Months of research and data gathering paid off for three North Harford High School seniors who, along with dozens of their classmates, presented their findings to the public during the Senior Capstone Gallery Walk at the school’s auditorium May 17.
Two of the students, Jacob Ramsey of Bel Air and Callum MacLellan of Abingdon, received mentoring information and advice from Aberdeen Proving Ground employees Scott English, a forester in the Natural Resources Branch of the Environmental Division in the Directorate of Public Works and Dr. John Leader, a DPW contractor and ORISE Faculty Research participant. Leader said research mentors will be needed in the coming school year and that those interested in providing worthwhile research experiences should contact English at email@example.com.
The Senior Capstone Gallery Walk is part of the curriculum of the Natural Resources and Agricultural Sciences magnet program at NHHS and culminates the school’s four-year program.
APG submerged aquatic vegetation & waterfowl harvest
Ramsey’s study was titled, “Correlation between submerged aquatic vegetation, or SAV, coverage and waterfowl harvested at Aberdeen Proving Ground.” He questioned to what extent submerged aquatic vegetation concentrations affect waterfowl harvests for APG hunting areas.
He said the purpose of the study was to determine if waterfowl of the Chesapeake Bay are found in areas of higher concentrations of SAV rather than areas with lower concentrations by analyzing harvest records from hunting areas over a 2-year time span.
“I thought it would be interesting to see if there was a correlation on APG,” Ramsey said. “I know a lot of people hunt there so I decided to see if SAV impacts certain locations more than others.”
The conclusion, he said, was that there was no significant correlation.
“But the data we received is very helpful. This kind of data can be used to control the duck population and in areas where they think the SAV is starting to go down they can harvest more ducks. It’s all about population control.”
Ramsey, 18, plans to attend trade school and seek a position as an electrician apprentice.
Game animal harvest density at APG
MacLellans’ study, “Analyzing game animal harvest density for APG,” questioned to what extent game animal harvest density is affected by habitat type of hunting areas on APG.
MacLellan, 18, said he is leaning toward a career in Environmental Science and plans to attend Harford Community College in the fall. He said he was intrigued by the research question and looked forward to gathering data with APG personnel.
“When I looked through it [the data] and saw the possibilities, I was hooked,” he said.
Basically, MacLellan said, he took APG hunting data and looked at specific hunting areas, mapped the harvest records and then combined them to identify trends.
The purpose of the study was to analyze the raw hunting data on habitats. The data was organized in hunting areas and the areas, likewise, organized by habitat. A geographical information system was used to display the data and identify trends. The results displayed which areas and which habitat were the most successful for game species. Trends showed that the highest harvest overall was in coastal areas, and the highest harvests by area were in forested marsh areas.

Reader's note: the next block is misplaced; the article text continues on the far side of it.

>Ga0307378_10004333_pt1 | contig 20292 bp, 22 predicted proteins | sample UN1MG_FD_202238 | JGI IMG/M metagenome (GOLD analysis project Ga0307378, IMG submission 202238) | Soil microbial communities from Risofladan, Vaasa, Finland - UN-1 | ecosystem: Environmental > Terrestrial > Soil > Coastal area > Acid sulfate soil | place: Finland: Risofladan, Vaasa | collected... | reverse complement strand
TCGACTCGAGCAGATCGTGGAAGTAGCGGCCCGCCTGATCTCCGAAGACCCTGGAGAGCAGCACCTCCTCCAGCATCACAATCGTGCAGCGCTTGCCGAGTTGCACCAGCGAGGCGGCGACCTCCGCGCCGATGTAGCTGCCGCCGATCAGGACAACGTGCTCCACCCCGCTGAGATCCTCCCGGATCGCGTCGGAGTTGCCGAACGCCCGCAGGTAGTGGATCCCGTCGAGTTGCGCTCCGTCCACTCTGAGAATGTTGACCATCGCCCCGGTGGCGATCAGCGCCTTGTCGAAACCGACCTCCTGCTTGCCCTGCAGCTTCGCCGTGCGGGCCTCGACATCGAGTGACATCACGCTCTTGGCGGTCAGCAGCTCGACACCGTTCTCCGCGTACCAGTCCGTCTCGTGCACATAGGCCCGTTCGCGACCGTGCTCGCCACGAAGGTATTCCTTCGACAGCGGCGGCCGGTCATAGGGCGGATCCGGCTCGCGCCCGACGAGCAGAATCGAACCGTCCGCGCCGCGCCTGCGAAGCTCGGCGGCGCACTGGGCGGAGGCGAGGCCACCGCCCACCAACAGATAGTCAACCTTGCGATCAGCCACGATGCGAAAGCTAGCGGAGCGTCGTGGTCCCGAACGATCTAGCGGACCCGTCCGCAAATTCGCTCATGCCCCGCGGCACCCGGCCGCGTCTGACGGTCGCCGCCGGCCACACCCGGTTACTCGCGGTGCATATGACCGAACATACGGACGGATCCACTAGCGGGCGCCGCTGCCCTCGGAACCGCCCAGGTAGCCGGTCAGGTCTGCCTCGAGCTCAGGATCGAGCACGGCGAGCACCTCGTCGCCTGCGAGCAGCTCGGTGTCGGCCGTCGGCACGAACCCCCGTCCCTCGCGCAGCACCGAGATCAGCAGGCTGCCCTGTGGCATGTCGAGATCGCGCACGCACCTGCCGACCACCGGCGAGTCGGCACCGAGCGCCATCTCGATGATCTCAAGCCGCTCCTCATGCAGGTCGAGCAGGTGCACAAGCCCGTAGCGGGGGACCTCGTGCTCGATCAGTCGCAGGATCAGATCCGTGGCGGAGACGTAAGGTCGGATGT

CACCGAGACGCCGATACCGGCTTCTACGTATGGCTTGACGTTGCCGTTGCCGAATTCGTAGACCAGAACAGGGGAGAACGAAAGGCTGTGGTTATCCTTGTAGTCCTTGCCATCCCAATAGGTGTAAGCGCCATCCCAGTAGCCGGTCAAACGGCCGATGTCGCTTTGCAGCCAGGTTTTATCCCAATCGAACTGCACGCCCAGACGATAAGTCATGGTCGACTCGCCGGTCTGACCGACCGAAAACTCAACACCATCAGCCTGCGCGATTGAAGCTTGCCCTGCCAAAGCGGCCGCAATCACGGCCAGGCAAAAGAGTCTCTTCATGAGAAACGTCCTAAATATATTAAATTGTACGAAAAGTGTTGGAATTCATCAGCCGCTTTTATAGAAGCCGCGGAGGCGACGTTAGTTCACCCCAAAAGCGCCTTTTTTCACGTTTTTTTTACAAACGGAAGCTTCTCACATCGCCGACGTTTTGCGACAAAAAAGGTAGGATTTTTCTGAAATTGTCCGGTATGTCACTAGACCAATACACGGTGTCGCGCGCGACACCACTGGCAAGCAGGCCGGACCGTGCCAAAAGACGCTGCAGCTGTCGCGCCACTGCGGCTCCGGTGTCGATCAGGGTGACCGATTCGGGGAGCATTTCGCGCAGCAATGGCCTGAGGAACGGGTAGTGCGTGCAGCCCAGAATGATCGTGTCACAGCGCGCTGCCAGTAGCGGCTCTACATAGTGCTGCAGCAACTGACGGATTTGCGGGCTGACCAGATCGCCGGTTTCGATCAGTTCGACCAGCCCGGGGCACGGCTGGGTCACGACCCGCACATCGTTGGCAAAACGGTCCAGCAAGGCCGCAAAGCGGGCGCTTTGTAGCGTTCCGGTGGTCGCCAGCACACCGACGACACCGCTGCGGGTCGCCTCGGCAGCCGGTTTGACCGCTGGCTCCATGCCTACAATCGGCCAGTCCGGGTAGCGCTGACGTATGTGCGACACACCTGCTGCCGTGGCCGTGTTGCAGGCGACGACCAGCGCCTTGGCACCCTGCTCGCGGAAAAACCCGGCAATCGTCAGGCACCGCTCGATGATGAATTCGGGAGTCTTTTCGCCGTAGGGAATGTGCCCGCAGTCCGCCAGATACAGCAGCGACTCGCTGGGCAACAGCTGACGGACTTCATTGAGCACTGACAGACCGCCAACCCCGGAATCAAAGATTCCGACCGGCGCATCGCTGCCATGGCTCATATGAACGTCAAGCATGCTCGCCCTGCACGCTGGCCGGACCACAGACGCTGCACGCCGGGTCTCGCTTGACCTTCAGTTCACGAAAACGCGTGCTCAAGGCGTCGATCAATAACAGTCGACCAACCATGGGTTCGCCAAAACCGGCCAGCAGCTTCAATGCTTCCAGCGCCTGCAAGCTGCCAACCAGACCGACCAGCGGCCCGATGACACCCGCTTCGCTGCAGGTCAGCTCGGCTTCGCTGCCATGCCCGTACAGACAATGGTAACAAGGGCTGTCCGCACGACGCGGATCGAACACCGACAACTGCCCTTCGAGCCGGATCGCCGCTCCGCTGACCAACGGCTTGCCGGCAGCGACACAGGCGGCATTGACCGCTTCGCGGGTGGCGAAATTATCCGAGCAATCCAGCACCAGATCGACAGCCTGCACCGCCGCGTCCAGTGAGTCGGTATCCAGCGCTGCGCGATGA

MacLellan said future studies can use this data as a starting point to research more specific ecological interactions within habitat types.
Environmental factors & shark migration
A third student with an APG tie was Alexa Ciboroski, the the stepdaughter of Ron Leet, a military retiree and a government civilian with the Program Executive Office, Command, Control and Communications-Tactical.
Ciboroski looked at “The effects of environmental factors on the migration of Oceanic Whitetip Sharks and Mako Sharks.” She questioned to what extent Oceanic Whitetip sharks and Mako sharks moving through heterogeneous environments are affected by environmental factors.
Ciboroski, 18, said she “went it alone” using mentoring information from the Guy Harvey Research Institute. Ciboroski holds Geospatial Technician I certification, is an ROTC cadet with Pennsylvania State University and holds FFA Greenhand chapter degrees.
Ciboroski said factors such as home range, movements and habitat selection must be considered to understand the life history and ecology of the species and to predict its response to environmental change.
Ciboroski tracked and monitored five tagged Mako sharks and five tagged Oceanic Whitetip sharks using satellite telemetry. All five Oceanic Whitetip sharks in the Bahamas/Cayman Island region stayed relatively close to the surface while the patterns of the Mako sharks in the Northern Atlantic region varied frequently. Data led to the conclusion that global warming has affected the region, causing Mako sharks to frequently change vertical migration patterns.
“I found in my correlation that Oceanic sharks stay around 200 meters down in the warmest waters, and Mako sharks on the other hand, migrate up and down the coast,” she said.
Ciboroski plans to attend Penn State full time to pursue a degree in Geographical Information Systems.